Alabama was looking to make it much harder for teenagers to get abortion care.
Late last month, abortion advocates notched a win in the 11th Circuit Court of Appeals. That court upheld a lower court's decision that barred Alabama from making its judicial bypass procedure for minors even harder.
According to the Guttmacher Institute, which tracks abortion laws, 37 states have judicial bypass laws, where a minor can get approval from a judge to have an abortion rather than having their parent or guardian consent. These bypass procedures provide critical protections in situations where teens fear abuse or being kicked out of their homes for being pregnant.
1n 2014, the state passed a law altering the judicial bypass proceedings in the state, adding several new provisions and making the process much harder for teenagers to navigate, according to the 11th Circuit. The law required the court to immediately notify the district attorney in the county where the minor requested the bypass, and the district attorney had to appear and "participate as an advocate for the state." The district attorney could even ask for additional time to present their case if needed.
The law also gave the court the right to appoint a guardian ad litem to represent "the interests of the unborn child." That guardian was to be allowed to cross-examine the minor seeking the bypass. Similarly, if the minor's parents did happen to become aware of the bypass request, they could show up at the hearing and cross-examine them as well. If the bypass petition was granted, the district attorney, the guardian ad litem, and the parents could all appeal that decision.
What both the lower court and the appellate court found was that there was no real need for the additional procedures in the 2014 law. First, only 1.38% of minors who received abortions in Alabama did so via the bypass procedure. Next, even if the court accepted as true the state's assertion that these new procedures were meant to give courts guidance in making decisions, they "did not purport to provide any guidance, assistance, or educational benefits to the minor." The courts focused on that because the Alabama Legislature expressly stated in the statute that its goal was to provide guidance and assistance to minors.
The new law, then, didn't benefit minors, but, the 11th Circuit found, it certainly did burden them. First, though the district attorney was ostensibly to be a neutral party in the proceedings, they would most likely oppose the bypass petition and turn the bypass proceeding into an adversarial and trial-like proceeding instead. Indeed, for the brief time the law was in effect, a district attorney opposed a bypass request from a 12-year-old who an adult relative raped."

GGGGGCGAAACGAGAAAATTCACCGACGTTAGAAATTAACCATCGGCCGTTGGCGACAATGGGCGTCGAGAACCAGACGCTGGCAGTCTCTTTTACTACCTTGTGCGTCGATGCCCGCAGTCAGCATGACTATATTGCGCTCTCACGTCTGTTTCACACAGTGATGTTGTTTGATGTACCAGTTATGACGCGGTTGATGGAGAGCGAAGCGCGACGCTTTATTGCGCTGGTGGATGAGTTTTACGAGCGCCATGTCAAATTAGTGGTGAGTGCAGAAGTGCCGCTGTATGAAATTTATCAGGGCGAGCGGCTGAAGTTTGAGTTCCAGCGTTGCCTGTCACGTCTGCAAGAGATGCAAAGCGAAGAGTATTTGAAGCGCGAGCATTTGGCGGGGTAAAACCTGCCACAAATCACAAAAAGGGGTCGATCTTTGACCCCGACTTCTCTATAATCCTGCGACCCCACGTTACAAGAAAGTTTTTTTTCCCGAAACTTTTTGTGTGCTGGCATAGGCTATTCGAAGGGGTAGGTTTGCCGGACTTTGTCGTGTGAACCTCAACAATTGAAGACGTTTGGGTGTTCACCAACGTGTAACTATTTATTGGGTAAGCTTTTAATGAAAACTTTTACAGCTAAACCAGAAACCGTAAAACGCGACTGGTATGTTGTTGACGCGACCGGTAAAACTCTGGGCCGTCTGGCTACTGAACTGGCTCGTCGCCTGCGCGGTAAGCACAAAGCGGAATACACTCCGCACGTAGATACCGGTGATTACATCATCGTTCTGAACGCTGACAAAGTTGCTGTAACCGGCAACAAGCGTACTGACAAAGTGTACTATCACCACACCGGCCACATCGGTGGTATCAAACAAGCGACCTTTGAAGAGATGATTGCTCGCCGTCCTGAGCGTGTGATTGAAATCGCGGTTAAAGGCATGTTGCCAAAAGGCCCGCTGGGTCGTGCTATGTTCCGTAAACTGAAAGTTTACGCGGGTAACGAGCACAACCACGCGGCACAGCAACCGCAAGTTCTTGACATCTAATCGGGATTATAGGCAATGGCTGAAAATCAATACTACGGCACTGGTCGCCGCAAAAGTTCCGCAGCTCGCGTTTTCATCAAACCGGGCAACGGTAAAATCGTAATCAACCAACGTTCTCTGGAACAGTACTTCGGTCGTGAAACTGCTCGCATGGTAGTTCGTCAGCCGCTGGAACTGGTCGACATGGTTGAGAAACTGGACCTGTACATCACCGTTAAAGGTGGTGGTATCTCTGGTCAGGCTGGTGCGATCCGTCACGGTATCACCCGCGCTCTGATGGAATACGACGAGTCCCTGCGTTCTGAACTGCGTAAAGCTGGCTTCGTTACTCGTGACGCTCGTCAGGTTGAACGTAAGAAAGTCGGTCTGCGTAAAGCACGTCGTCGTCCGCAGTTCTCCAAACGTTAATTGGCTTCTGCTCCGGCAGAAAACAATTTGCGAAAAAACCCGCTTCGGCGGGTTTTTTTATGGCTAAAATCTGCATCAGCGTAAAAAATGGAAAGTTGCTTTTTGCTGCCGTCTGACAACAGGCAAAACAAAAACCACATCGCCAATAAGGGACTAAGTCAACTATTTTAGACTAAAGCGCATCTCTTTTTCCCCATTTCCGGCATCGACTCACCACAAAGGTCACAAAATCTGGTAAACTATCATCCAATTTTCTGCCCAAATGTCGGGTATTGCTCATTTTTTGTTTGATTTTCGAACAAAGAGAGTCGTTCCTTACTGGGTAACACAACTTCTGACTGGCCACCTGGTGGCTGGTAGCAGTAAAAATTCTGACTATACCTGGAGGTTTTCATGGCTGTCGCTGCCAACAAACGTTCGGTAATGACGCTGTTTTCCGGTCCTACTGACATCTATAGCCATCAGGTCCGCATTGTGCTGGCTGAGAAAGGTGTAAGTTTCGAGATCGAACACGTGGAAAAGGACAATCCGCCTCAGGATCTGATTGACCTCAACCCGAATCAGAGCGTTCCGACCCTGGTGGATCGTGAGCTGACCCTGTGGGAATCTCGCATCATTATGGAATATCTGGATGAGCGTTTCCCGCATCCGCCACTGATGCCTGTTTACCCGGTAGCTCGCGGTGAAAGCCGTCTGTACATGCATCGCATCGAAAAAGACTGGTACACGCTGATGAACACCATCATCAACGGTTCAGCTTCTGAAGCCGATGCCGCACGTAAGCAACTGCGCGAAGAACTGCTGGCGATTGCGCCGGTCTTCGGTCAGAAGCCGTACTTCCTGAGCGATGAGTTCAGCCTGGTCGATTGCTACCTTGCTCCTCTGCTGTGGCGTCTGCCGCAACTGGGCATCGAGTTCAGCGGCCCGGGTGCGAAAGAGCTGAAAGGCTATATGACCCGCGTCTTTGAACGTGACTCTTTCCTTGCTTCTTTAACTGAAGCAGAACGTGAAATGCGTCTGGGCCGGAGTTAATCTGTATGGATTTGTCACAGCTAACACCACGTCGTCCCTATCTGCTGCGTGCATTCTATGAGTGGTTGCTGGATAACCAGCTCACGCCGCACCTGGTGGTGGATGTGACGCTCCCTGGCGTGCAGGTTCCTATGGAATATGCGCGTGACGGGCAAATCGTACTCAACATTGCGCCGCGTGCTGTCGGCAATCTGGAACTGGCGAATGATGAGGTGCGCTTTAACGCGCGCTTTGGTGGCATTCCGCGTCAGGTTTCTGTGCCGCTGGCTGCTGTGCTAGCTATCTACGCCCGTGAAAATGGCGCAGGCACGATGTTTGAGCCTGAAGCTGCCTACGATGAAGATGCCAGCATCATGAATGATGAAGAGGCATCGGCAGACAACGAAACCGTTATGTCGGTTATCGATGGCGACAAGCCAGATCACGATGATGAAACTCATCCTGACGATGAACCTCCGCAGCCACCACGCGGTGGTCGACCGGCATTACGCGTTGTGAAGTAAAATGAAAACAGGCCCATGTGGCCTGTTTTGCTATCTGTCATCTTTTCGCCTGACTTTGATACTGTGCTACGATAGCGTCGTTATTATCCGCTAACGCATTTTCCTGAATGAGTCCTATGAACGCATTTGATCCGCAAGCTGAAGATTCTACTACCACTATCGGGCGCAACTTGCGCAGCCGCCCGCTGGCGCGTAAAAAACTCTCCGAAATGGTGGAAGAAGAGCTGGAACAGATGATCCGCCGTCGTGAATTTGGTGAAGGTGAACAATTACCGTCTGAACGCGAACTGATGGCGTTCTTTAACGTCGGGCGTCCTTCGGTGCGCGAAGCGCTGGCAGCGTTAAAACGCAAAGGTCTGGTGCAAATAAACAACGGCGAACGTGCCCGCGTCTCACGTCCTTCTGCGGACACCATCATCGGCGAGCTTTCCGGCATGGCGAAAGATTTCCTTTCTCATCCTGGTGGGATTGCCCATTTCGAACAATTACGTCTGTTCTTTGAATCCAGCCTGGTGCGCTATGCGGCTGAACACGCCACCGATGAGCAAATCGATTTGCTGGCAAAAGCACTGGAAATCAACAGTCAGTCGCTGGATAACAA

The 11th Circuit was arguably even less fond of the provision in the law that allowed a judge to appoint a guardian for the fetus. As the appeals court pointed out, if the guardian is required to represent the "interests" of the fetus, the guardian would presumably always have to argue that it is in the fetus's best interest to be alive. With that, the minor would be in an adversarial position against the district attorney and guardian — a heavy burden for a minor to carry.
The court also found that a minor's privacy rights would be severely burdened as there was a strong chance their name would become public, even though confidentiality is required. At a minimum, the law allows for the district attorney, a guardian, and a judge to know the minor's identity. The district attorney is also allowed to subpoena witnesses, meaning that those witnesses would also learn the minor's identity. Finally, the court said, it's likely the district attorney's staff and other office workers would necessarily learn the minor's identity.
Alabama's attempt to pass this unnecessary law highlights two recurring features of recent anti-abortion laws. First, the state simply wasn't able to provide any substantial information about the issue they were trying to address, and the appellate court concluded, "[w]e see no problem that the new law helps to cure." It burdened the minors but didn't benefit them in any way.
In that respect, the law is similar to other attacks on abortion rights, like laws that bar abortions based on the sex of the fetus. Those bans often purport to address situations where pregnant people knowingly abort the fetus because of its sex. Still, there's no evidence that occurs with any frequency, and it certainly isn't reflected in a large-scale gender imbalance.
Next, Alabama's law is one of a new breed of laws that allow third parties to interfere in the process of seeking an abortion. Alabama's law was limited to allowing district attorneys, guardians, and parents to challenge a minor seeking a bypass. Texas, however, recently passed an abortion law that would allow anyone — even people who live outside the state — to sue Texas abortion clinics and, if they win, to collect $10,000 from the Texas taxpayers.
In the end, Alabama's law was just about making it harder for minors to get abortions. It was already likely difficult for many minors to go before a judge to justify a need for an abortion. The revision to the law turned that already difficult situation into a full-fledged adversarial experience, a mini-trial where the minor was, inevitably, the victim.